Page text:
- Hematolagnia: Given the popularity of the "Twilight" saga and the deathly combination of teenage impressionability and hormones, it might not come as a surprise that hematolagnia- blood fetishism- has seen a recent spike in popularity. Wannabe Bella Swans and Edward Cullens have taken to fantasizing about blood, biting each other’s necks as they partake in forbidden love. In most cases, the drinking of blood isn’t involved despite the association of the fetish with vampires.
- Odaxelagnia: Odaxelagnia goes hand-in-hand, or maybe mouth-to-neck, with hematolagnia. The fetish is experienced when arousal is stimulated from biting a partner or being bitten by a partner. So if your lover ever tells you "bite me," don’t fret because he or she may actually mean it. Take solace in the fact that your lover could say many, many more disturbing things than that.
- Algolagnia: With algolagnia, pleasure and pain are one in the same. This highly popular fetish is characterized by inflicting or receiving sensations, typically in the erogenous zone, in order to heighten the sexual experience. Psychologists have paid close attention to algolagnia through the years, studying the brain’s interpretation of pain signals and the patient’s ability or inability to control their subsequent behaviors. The previously held perception that the fetish leads to greater violence has essentially been disproven due to a lack of evidence.
- Dacryphilia: Dacryphiliacs, or dacryphiles, are dispensers of pain, gaining arousal as they cause their partner to cry. They may also engage in algolagnia, odaxelagnia and hematolagnia, completing the superfecta of dark fetishes that are unusual to common folks but popular to the sexually adventurous, particularly those in the BDSM (Bondage and Discipline, Domination and Submission, Sadism and Masochism) community.
- Somnophilia: Intruding on someone’s sleep is downright rude. Intruding on someone’s sleep to, well, have your way with them is downright perverted. But hey, if it’s two consenting adults, one pre-consenting, then who is anyone to judge? Somnophilia can range from erotically caressing a person while they’re sleeping to intercourse, so it’s not narrowly defined by a single activity.
Unsolved crimes take on a whole new level of eerie attraction when it comes to missing-person cases: instead of the stone-cold whodunit murder with a body and clues, they revolve around unexplained disappearances and thus feel more puzzling than other crimes. Circumstantial evidence often presents itself later, allowing family, friends, and investigators to mostly piece together what happened, but the lack of finality makes an unsolved missing-person case feel like a situation that will never be resolved, no matter what’s learned.
- The Springfield Three: In June 1992, three women went missing in Springfield, Missouri, and were never seen again. Fresh high school grads Stacy McCall and Suzanne Streeter attended a party on June 6, and planned to spend the night at the home of Suzanne’s mother, Sherrill Leavitt. When friends came by the house the afternoon of the 7th, the women were gone. The porch light was broken, but some friends cleaned it up, not knowing that the act and their subsequent entrance into the house was contaminating the crime scene. The women’s cars were still there, as were their valuables. No trace of the women has ever been found, though some investigators believe they may have been buried beneath a parking garage.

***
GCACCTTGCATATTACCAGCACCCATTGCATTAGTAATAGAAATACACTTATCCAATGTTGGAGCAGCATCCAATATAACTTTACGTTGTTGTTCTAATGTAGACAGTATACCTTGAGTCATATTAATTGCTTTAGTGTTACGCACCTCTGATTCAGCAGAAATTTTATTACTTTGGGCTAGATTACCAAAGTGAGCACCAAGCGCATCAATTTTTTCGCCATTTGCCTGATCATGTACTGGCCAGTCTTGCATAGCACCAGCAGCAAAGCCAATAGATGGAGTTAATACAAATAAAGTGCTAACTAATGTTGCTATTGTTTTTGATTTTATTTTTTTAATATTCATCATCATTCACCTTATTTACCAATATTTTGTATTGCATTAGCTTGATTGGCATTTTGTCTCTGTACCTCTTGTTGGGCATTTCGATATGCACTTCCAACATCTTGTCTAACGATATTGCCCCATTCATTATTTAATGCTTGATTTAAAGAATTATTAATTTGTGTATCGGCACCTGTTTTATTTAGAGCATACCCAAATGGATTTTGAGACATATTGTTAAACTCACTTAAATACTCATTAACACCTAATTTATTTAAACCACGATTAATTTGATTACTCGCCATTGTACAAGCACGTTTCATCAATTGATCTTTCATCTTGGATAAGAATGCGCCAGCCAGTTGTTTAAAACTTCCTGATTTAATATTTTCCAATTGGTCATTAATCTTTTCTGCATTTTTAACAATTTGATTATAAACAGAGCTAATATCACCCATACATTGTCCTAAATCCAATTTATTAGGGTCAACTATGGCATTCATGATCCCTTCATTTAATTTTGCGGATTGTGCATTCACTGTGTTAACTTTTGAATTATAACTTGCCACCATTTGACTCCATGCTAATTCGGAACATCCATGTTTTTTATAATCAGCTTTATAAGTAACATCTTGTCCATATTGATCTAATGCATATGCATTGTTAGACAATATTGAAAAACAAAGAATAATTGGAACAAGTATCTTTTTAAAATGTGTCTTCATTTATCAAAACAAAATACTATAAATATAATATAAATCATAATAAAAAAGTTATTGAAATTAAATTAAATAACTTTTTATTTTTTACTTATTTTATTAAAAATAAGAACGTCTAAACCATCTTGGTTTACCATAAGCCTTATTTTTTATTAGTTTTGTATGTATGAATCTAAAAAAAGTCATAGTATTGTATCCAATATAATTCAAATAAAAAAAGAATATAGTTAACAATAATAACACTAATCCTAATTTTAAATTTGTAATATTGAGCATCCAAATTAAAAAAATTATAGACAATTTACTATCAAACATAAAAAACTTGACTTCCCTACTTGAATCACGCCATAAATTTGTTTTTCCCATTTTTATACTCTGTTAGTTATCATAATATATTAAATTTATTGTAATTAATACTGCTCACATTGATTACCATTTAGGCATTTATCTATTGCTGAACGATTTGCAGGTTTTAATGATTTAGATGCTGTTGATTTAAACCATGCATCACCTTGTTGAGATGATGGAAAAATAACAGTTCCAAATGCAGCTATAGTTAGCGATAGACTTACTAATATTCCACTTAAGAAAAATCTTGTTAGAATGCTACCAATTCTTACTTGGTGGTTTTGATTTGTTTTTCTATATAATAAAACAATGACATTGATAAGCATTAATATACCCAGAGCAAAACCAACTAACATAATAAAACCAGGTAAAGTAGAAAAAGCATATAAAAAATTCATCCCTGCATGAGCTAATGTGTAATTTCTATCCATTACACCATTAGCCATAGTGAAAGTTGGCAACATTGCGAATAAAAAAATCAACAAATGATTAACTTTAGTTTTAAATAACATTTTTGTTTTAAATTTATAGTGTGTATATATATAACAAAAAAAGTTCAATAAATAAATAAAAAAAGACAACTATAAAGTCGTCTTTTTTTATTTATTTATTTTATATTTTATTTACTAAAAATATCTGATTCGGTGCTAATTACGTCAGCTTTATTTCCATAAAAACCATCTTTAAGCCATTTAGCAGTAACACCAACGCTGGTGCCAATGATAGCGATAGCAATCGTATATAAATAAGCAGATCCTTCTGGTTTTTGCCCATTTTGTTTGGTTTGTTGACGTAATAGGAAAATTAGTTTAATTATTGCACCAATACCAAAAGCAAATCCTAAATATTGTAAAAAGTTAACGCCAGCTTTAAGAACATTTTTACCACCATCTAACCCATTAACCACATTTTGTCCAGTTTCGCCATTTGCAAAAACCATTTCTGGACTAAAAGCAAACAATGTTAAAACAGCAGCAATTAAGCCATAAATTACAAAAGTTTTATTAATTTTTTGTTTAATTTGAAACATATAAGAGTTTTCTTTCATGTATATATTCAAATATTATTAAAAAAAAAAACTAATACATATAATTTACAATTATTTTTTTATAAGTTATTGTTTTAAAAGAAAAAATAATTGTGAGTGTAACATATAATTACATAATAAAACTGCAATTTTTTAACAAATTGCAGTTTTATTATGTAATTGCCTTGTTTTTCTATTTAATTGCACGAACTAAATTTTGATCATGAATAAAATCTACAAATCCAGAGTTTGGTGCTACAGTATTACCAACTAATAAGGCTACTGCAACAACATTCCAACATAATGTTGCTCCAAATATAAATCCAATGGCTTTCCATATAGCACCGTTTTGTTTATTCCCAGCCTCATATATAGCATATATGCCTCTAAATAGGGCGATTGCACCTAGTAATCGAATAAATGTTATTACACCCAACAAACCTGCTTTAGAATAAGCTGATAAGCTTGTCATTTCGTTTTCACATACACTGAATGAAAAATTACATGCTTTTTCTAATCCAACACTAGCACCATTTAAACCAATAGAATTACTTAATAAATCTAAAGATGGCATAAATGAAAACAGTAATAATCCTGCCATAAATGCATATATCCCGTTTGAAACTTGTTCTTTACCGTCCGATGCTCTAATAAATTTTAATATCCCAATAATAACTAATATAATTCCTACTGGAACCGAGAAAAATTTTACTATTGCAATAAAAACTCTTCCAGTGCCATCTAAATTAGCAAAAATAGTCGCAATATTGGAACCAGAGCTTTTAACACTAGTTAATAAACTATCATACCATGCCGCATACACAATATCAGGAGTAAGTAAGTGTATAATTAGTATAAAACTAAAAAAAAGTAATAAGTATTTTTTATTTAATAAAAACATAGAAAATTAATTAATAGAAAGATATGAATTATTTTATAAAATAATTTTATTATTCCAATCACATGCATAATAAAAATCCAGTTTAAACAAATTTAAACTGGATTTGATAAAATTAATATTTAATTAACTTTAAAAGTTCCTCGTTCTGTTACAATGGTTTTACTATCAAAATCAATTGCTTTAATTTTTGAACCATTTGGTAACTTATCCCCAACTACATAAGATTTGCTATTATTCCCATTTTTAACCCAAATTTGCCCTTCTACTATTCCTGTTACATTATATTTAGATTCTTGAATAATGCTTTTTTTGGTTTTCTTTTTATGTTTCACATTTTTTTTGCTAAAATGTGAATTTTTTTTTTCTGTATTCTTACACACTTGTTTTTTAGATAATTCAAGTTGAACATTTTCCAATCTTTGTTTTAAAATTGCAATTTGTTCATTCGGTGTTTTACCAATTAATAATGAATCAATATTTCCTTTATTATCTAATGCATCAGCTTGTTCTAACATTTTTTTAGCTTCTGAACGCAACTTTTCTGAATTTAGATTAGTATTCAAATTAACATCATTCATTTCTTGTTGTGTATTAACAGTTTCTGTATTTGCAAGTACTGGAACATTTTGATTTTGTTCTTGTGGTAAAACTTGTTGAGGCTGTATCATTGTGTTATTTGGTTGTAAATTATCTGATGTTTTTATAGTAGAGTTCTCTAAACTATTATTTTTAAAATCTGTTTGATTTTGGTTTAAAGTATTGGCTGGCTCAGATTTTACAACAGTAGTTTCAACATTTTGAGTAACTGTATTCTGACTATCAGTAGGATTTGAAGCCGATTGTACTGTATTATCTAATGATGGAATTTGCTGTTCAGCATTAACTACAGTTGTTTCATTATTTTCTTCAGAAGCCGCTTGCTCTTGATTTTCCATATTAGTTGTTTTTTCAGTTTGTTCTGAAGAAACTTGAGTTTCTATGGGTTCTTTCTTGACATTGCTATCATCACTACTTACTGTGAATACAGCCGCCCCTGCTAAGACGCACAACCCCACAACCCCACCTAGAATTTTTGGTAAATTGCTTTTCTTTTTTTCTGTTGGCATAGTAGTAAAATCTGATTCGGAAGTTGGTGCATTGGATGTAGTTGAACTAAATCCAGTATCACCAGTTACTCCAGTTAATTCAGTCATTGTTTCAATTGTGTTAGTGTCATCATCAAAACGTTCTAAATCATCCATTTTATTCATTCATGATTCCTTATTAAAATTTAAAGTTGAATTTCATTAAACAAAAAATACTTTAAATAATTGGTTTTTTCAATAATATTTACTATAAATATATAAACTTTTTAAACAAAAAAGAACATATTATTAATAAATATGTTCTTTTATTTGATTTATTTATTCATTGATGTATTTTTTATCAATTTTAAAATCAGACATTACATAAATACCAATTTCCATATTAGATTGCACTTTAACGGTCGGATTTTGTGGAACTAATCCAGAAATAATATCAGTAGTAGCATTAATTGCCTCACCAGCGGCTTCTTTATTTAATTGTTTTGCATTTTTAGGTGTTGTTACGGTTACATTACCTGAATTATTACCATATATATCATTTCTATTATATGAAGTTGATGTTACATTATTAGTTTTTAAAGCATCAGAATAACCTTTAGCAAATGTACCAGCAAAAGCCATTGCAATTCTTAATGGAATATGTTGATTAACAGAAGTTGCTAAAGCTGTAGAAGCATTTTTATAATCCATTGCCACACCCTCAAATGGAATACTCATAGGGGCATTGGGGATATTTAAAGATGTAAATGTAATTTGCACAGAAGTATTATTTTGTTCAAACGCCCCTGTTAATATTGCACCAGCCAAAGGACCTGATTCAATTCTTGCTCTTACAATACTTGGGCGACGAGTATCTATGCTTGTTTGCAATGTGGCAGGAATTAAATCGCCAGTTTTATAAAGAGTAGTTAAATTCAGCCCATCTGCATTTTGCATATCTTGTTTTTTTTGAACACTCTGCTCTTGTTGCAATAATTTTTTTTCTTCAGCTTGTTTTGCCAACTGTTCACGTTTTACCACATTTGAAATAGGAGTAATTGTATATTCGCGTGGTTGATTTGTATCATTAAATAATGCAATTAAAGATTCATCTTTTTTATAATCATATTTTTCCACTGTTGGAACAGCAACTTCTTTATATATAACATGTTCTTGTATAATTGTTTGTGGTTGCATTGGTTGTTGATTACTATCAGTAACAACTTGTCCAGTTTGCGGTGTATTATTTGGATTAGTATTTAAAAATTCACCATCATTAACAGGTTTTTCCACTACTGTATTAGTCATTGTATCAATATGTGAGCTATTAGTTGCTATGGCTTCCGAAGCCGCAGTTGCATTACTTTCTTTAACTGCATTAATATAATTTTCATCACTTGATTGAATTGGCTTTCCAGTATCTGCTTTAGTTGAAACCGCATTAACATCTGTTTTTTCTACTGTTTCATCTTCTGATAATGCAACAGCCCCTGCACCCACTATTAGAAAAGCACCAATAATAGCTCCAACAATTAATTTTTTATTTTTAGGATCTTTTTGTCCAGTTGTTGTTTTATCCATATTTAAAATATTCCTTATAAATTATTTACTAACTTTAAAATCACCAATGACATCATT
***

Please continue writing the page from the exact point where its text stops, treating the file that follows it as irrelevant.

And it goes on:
- Maura Murray: UMass student Maura Murray had begun acting strangely before vanishing altogether on February 9, 2004. She told her teachers she’d be out for a week because of a death in the family, though no one had died. She took almost $300 out of an ATM, bought some alcohol, and drove away. She was involved in a car accident that night on Route 112 in New Hampshire, though she left the scene before cops could arrive. Her credit cards and cell phone were never used again. Searches turned up empty. Volunteer private investigators are still working the cold case, but the cause of Maura’s disappearance and her final destination have never been discovered.
- Natalee Holloway: One of the most infamous and media-saturated disappearances in recent years — Greta Van Susteren and Nancy Grace pretty much made camp on the story — Natalee Holloway disappeared in May 2005 while vacationing in Aruba as a part of a trip to celebrate graduating high school. The last time she was seen, she was in the presence of local residents Joran van der Sloot and brothers Deepak and Satish Kalpoe. Each man would eventually be arrested multiple times in connection with the disappearance, but they’ve always been released because of a lack of evidence. The investigation into Natalee’s disappearance kicked off shortly after she didn’t show up for her flight home, and the subsequent searches have never turned up a body. The entire case is pretty detailed, but the fact remains that she’s missing, likely dead, and nowhere to be found.
- D.B. Cooper: Long before being ignominiously referenced as a folk hero by Kid Rock, D.B. Cooper was a legend for hijacking a plane, stealing $200,000, and vanishing. On November 24, 1971, a man traveling as Dan Cooper hijacked a flight traveling from Portland, Oregon to Seattle, Washington. He claimed he had a bomb. The plane landed, booted the passengers, and collected Cooper’s ransom money before taking off for Nevada. Shortly thereafter, Cooper popped a rear door and parachuted out into the night, never to be seen again. It was a rainy night, and no one tracked his descent. In 1980, a young boy found some of Cooper’s ransom cash outside Vancouver, Washington. Authorities don’t believe Cooper survived, but no other trace of him has been found.